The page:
Sam:

Being open to new evidence is far different than asserting evidence that does not exist yet, such as the evidence of an exclusively physicalist/materialist worldview. Being open to evidence is skepticism, not atheism. And I know you’ll disagree with my statements against “new” atheist universalism (of which your argumentative slant illustrates a very good example), but the world of philosophy discarded such views years ago. Think of a fire engine. Or some childhood memory. There is no physicalist model which can do anything but describe a correlation of neurological components with certain thoughts. Thoughts themselves remain troublesomely independent of any physical description. Ooopss… physicalism fail. To believe, as “new” atheists do, in the unlimited range and universal scope of scientific reduction only proves their own ignorance to most, if not all, of twentieth/twenty-first century philosophical thought.

13 02 2009
SuperJesus

I’m not sure what all this talk about “new” atheism is about but perhaps I left my position open to such a straw man argument. If one really wants to be pedantic about it I could be accurately labeled as an agnostic in that I cannot prove a negative and so I’m always open to new evidence that might prove my current opinion incorrect.

I purposefully made the decision to not sound so wishy washy and elected to don the moniker “atheist” only from the operating position that in the entire history of all religions never once has credible evidence been presented to prove the existence of a magical god. Not once. Ever. Given this astonishing lack of evidence in view of the extraordinary claims to the contrary I feel that presuming the non-existence of said God to be well established.

Does that help at all?

13 02 2009
Jesse

110% agreement. I actually have no idea what the hubbub is about the physicalist/materialist Atheist argument, but I think that wrongly interpreted it lends itself to negative, oppositional attitudes. If indeed they get their future evidence (and as a fellow atheist, I actually feel they will), what does describing the world change about the world itself? Nothing. Our lives are still our lives, regardless of how we perceive them through the lenses of some philosophy or system of thought. But, thanks anyway. Couldn’t agree more.

13 02 2009
SuperJesus

I’m confused. You’re an atheist who thinks they will find evidence of God? I’m misreading that right?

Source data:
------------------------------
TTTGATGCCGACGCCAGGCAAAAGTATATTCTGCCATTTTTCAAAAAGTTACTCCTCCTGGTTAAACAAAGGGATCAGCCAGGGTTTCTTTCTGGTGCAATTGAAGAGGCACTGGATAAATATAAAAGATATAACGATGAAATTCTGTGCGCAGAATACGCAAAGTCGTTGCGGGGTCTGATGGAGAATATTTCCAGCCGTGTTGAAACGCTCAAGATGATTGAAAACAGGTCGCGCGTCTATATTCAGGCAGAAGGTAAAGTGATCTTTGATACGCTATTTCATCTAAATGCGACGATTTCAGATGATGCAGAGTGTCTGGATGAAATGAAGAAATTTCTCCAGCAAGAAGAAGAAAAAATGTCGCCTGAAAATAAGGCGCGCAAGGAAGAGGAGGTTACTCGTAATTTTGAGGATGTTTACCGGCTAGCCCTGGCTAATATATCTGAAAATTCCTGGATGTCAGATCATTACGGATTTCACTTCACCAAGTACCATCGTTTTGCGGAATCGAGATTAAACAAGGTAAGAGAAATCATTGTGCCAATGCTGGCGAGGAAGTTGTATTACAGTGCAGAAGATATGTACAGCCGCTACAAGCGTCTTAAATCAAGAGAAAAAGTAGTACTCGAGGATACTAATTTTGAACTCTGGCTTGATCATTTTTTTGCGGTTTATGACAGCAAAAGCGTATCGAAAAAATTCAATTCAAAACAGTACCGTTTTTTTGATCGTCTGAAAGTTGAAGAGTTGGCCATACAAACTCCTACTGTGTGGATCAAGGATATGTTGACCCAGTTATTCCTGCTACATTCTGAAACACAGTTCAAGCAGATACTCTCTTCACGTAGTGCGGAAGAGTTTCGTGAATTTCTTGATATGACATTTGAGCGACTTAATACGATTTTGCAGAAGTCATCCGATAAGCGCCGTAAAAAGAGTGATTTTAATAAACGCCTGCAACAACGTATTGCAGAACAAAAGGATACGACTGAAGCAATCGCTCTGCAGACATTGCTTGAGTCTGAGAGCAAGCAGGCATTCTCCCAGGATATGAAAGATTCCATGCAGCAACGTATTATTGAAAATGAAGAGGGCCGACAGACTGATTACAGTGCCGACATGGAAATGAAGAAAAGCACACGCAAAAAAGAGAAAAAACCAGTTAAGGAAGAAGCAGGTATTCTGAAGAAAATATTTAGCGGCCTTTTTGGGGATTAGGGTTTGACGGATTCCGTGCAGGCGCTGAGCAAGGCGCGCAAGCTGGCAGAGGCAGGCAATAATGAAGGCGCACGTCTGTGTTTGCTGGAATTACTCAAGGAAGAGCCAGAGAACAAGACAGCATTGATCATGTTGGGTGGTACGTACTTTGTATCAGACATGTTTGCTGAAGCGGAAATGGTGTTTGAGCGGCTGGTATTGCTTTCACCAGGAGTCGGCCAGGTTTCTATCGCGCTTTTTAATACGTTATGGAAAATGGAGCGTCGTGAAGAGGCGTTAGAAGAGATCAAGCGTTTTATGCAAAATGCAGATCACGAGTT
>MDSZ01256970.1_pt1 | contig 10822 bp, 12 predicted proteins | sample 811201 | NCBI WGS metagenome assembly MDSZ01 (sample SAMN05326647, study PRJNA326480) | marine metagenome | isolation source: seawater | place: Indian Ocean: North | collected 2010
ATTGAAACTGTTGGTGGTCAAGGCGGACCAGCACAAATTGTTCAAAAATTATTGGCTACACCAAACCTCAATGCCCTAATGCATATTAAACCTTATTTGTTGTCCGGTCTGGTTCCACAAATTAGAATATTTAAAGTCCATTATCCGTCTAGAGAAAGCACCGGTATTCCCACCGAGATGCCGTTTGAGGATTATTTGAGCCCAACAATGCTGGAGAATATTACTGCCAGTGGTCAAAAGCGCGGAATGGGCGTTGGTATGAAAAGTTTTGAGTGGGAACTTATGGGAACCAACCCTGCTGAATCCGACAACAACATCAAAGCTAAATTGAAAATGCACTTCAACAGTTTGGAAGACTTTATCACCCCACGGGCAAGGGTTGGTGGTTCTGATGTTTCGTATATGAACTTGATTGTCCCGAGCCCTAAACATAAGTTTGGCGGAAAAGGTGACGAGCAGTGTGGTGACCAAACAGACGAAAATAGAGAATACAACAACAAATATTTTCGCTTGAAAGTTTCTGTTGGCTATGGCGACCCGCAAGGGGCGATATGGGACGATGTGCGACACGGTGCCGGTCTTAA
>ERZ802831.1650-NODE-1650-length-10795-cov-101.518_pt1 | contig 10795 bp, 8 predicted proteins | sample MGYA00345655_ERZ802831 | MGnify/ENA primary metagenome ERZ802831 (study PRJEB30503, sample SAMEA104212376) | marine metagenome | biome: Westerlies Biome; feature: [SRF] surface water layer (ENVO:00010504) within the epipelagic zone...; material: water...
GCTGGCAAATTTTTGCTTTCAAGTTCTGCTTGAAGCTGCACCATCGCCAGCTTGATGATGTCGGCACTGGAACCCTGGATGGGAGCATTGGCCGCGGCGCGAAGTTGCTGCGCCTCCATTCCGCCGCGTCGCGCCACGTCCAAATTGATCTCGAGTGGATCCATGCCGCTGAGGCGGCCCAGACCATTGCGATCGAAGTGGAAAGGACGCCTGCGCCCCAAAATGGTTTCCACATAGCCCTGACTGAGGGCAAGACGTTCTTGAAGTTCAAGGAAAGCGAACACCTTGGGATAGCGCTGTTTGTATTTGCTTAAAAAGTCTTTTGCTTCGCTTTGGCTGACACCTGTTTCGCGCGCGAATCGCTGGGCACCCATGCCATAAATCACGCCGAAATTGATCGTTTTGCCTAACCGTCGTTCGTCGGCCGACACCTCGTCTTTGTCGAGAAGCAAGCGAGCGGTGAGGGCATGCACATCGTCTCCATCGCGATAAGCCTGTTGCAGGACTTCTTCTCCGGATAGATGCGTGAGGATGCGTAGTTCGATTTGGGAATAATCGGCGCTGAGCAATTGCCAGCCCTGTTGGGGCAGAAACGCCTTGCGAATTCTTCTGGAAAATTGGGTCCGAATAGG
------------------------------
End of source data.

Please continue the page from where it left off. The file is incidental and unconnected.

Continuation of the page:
As for materialism/physicalism I think most of us are simply advocating the rational evidence based world of science. Without evidence it’s all just a bunch of woo. I agree that our lives are still our lives, but the more we understand about the world and how it really works the better we will be equipped to extract even more understanding and (hopefully) live responsibly within it.

At least I think that’s what you’re getting at.

13 02 2009
Jesse

No, no–an Atheist who is comfortable with Dennett’s (or maybe Dawkins’?) assumption of future evidence supporting a thoroughly materialist/physicalist worldview, although I disagree about their formulation of that assumption. Too often they run with this mythical notion of the completion of scientific knowledge that was challenged decades ago by the likes of Merleau-Ponty, many existential thinkers, and today by what the opposition derides as “postmodern relativists.” Essentially, I think a counter-argument to modern scientific “completion” (or “universalism”) would admit that sure, we may finally gain complete knowledge of a purely physical model of the world, but our access to that knowledge is only indirect and incomplete. That’s all–I’m done. Sorry for ransacking your comment board!

13 02 2009
SuperJesus

Not at all, I’m always happy to get other debates going on, I just didn’t have the background on what you were saying. We’re all cool.

13 02 2009
Chris

I lost interest. Too many -isms.

13 02 2009
Jesse

Watch it pal–that’s ismism.

13 02 2009
Chris

touché!

13 02 2009
Samuel Skinner

“Being open to new evidence is far different than asserting evidence that does not exist yet, such as the evidence of an exclusively physicalist/materialist worldview. ”

Hah! Little do you know I use logical deduction!

“Being open to evidence is skepticism, not atheism. ”

Correct. However you can’t be a skeptic and a theist.